With a few light bulbs left to be changed, Kalispell Public Schools wraps up roughly $4 million in energy-saving projects that began in 2013 and resulted in reduced electrical, heating and water usage, even with the district expanding its footprint.
Recently, the district switched out approximately 29,000 fluorescent and halogen bulbs to energy-efficient LEDs. The result of the switch has been a 43% reduction in energy usage across the district.
Overall, energy projects were completed in 13 facilities and some of the projects encompassed lighting control upgrades; water efficiency retrofits; heating, ventilation and cooling improvements; boiler and domestic hot water heater replacements, among others items.
The projects were divided into five phases. The first phase alone resulted in a reduction of the district’s natural gas usage by nearly 15%; electrical usage by more than18%; electrical demand usage by 13% and water usage, excluding irrigation, by 21%.
Projects were funded through zero-interest U.S. Department of Education Qualified Zone Academy Bonds, grants, rebates and some district funds. The projects are meant to be budget-neutral, meaning that over time they will pay for themselves through energy savings, which the U.S. Department of Energy calls “energy performance contracting.”
Overseeing projects was Ameresco, an energy services company, which outlined guaranteed savings for the district in the initial first three years.
So far, the district has seen financial savings above Ameresco’s 2013 estimates, according to Kalispell Public Schools Superintendent Mark Flatau.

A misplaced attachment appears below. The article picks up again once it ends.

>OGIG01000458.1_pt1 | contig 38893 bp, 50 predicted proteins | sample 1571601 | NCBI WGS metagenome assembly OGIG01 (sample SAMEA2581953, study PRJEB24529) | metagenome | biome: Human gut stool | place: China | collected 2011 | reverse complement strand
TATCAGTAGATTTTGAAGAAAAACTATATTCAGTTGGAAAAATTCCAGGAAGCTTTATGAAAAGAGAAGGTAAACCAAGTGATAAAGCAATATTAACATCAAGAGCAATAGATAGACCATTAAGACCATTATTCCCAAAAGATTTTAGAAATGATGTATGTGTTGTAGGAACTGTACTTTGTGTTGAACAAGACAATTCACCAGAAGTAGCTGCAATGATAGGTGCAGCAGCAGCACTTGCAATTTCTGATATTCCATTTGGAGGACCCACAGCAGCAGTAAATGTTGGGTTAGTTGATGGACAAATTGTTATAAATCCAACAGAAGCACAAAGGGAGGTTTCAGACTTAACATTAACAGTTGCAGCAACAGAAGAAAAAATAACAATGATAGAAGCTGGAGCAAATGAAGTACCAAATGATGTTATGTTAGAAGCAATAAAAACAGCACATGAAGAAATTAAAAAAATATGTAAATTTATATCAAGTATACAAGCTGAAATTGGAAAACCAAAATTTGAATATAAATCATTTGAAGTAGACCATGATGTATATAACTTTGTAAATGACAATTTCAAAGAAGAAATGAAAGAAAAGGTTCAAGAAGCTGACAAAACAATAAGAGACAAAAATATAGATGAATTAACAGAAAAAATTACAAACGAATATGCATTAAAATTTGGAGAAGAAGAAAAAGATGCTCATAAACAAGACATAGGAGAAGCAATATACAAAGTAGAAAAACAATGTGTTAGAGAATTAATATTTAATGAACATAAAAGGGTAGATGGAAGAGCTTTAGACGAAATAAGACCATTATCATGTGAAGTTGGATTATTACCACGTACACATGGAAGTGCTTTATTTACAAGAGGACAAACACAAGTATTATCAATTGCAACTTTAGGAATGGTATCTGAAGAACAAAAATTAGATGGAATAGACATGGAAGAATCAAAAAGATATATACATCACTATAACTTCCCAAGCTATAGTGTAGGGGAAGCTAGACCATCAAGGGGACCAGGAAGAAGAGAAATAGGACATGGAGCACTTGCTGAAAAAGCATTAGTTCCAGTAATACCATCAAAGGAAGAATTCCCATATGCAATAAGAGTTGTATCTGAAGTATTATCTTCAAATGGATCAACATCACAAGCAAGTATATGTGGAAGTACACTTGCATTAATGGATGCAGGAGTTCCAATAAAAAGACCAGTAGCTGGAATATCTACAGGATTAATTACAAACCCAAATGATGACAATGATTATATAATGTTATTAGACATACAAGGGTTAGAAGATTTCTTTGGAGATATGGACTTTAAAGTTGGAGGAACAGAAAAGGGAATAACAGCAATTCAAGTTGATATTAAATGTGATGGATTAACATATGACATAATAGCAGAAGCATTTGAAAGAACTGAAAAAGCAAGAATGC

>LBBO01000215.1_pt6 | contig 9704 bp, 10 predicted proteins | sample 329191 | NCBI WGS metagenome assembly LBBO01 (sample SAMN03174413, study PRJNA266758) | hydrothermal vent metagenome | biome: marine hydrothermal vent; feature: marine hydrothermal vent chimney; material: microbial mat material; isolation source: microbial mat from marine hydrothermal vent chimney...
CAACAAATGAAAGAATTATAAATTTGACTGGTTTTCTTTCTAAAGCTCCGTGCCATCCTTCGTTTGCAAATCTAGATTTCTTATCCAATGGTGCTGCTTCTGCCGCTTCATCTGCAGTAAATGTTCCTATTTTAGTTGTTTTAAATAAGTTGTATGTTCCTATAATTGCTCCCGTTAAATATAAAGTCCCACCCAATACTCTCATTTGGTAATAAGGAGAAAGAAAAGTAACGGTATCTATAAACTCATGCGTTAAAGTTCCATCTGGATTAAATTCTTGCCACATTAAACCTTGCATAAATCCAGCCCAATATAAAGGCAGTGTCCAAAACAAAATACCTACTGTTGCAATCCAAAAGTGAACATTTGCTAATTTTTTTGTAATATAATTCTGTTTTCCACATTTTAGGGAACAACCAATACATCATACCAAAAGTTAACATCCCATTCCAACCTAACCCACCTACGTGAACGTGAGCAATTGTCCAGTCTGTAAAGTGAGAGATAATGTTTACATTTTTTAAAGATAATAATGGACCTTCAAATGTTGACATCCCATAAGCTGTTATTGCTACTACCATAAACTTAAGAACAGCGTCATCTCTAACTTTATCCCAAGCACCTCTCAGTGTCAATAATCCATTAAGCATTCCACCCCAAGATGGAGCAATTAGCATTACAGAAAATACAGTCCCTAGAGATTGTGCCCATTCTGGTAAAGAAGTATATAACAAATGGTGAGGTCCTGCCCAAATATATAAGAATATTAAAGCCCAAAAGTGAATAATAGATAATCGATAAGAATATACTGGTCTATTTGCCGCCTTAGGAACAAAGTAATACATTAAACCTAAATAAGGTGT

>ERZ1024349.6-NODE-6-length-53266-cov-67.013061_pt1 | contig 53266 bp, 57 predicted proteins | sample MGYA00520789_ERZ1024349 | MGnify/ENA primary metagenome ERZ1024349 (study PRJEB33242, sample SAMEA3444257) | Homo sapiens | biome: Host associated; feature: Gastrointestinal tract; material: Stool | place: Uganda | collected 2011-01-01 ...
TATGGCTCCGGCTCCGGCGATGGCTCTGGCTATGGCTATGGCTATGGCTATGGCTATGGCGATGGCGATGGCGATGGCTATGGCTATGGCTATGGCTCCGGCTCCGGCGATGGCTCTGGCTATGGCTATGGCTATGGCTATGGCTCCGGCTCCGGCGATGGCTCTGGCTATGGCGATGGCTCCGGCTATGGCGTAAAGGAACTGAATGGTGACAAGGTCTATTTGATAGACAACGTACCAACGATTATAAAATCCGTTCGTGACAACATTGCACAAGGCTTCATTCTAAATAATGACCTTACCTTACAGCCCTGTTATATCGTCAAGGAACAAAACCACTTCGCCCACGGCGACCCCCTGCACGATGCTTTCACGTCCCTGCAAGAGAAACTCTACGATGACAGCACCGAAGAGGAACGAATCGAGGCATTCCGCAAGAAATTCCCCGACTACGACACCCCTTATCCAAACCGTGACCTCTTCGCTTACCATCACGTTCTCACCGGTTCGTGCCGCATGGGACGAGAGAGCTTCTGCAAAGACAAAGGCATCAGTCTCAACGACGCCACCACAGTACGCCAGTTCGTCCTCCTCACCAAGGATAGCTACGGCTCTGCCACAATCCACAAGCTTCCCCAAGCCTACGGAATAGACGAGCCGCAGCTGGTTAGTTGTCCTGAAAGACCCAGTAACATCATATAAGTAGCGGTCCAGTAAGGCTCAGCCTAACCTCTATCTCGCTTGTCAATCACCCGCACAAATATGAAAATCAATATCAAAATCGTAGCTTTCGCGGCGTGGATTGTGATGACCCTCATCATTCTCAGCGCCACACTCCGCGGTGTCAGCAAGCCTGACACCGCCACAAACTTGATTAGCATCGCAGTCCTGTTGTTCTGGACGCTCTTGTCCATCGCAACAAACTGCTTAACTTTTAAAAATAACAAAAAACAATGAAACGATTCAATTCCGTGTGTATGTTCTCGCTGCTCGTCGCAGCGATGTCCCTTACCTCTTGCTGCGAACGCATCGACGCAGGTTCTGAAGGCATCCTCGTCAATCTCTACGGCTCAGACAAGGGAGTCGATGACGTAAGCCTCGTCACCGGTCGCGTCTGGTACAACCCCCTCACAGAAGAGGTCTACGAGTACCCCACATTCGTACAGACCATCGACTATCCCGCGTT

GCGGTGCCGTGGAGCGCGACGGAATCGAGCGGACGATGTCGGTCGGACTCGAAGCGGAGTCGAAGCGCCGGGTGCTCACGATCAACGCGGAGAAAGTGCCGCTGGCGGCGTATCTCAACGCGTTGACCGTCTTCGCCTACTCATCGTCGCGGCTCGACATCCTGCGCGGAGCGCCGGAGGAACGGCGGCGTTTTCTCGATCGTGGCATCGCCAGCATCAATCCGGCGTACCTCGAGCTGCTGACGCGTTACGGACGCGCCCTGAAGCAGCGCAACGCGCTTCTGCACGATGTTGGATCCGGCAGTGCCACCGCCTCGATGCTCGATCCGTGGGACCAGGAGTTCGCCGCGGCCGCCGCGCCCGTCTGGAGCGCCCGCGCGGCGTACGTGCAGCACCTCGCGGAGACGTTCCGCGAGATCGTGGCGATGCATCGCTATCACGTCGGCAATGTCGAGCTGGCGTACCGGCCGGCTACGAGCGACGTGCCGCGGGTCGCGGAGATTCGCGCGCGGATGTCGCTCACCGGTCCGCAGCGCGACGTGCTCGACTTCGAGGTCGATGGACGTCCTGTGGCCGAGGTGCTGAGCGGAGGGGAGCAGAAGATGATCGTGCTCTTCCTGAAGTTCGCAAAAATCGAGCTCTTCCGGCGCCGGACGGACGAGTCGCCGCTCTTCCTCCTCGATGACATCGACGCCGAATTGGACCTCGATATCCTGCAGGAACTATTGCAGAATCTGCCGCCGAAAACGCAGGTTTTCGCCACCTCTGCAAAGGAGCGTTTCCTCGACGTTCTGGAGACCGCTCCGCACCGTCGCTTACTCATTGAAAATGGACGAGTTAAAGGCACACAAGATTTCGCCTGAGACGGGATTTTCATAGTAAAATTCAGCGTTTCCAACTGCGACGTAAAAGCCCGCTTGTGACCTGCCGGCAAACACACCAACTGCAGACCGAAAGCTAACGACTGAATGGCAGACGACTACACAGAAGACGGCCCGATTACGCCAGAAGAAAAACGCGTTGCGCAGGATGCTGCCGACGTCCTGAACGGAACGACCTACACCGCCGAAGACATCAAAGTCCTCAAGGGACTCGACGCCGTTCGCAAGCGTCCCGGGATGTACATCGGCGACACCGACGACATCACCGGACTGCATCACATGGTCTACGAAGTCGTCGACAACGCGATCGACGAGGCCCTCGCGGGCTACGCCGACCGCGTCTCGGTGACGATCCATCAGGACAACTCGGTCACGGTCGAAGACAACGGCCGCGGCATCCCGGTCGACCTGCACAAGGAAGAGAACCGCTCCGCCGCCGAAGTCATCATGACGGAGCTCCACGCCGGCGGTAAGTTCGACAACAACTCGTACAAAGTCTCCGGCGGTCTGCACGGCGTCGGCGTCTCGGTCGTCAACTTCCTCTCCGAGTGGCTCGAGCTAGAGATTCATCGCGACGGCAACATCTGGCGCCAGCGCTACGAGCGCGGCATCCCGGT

“The average annual energy savings since initial project completion have been $146,595,” Flatau said.
The impetus for starting the energy savings projects in 2013 was finding alternatives, where levy requests had failed, to fund repairs to aging infrastructure from a list of priorities. Topping that list was Flathead High School — namely the boilers and heating/ventilation systems. The school underwent conversion from a steam to hot water boiler system.
About $2.5 million of the overall budget went to Flathead, which replaced both priority items and relocated the boiler room as part of an addition and renovation project that was funded though a high school district bond issue voters approved in 2016.
“When Ameresco began working with the district, we were looking for a way to pay for upgrades to our heating and cooling systems as well as increasing energy-efficiency, but not impact our taxpayers,” Flatau said. “Flathead High School was of particular concern with classrooms either too warm, too cold, or water leaking in through the roof. The district considered ESPC (energy performance contracting) as an innovative way to accomplish some of the building upgrades that needed to be done without impacting taxpayers.
“Ameresco was able to make these improvements with this budget-neutral approach and has continued to find projects that save energy as well as provide the capital needed for implementation.” Flatau said.
Kalispell Middle School also underwent a steam to hot water boiler system conversion with additional boilers installed for redundancy. The project reduced the middle school’s gas usage by 16%.
In addition to energy, the district began looking at printing and paper costs during the last school year. As a result, a more than $30,000 savings in print and paper use last year was realized, according to the district.
Reporter Hilary Matheson may be reached at 758-4431 or firstname.lastname@example.org.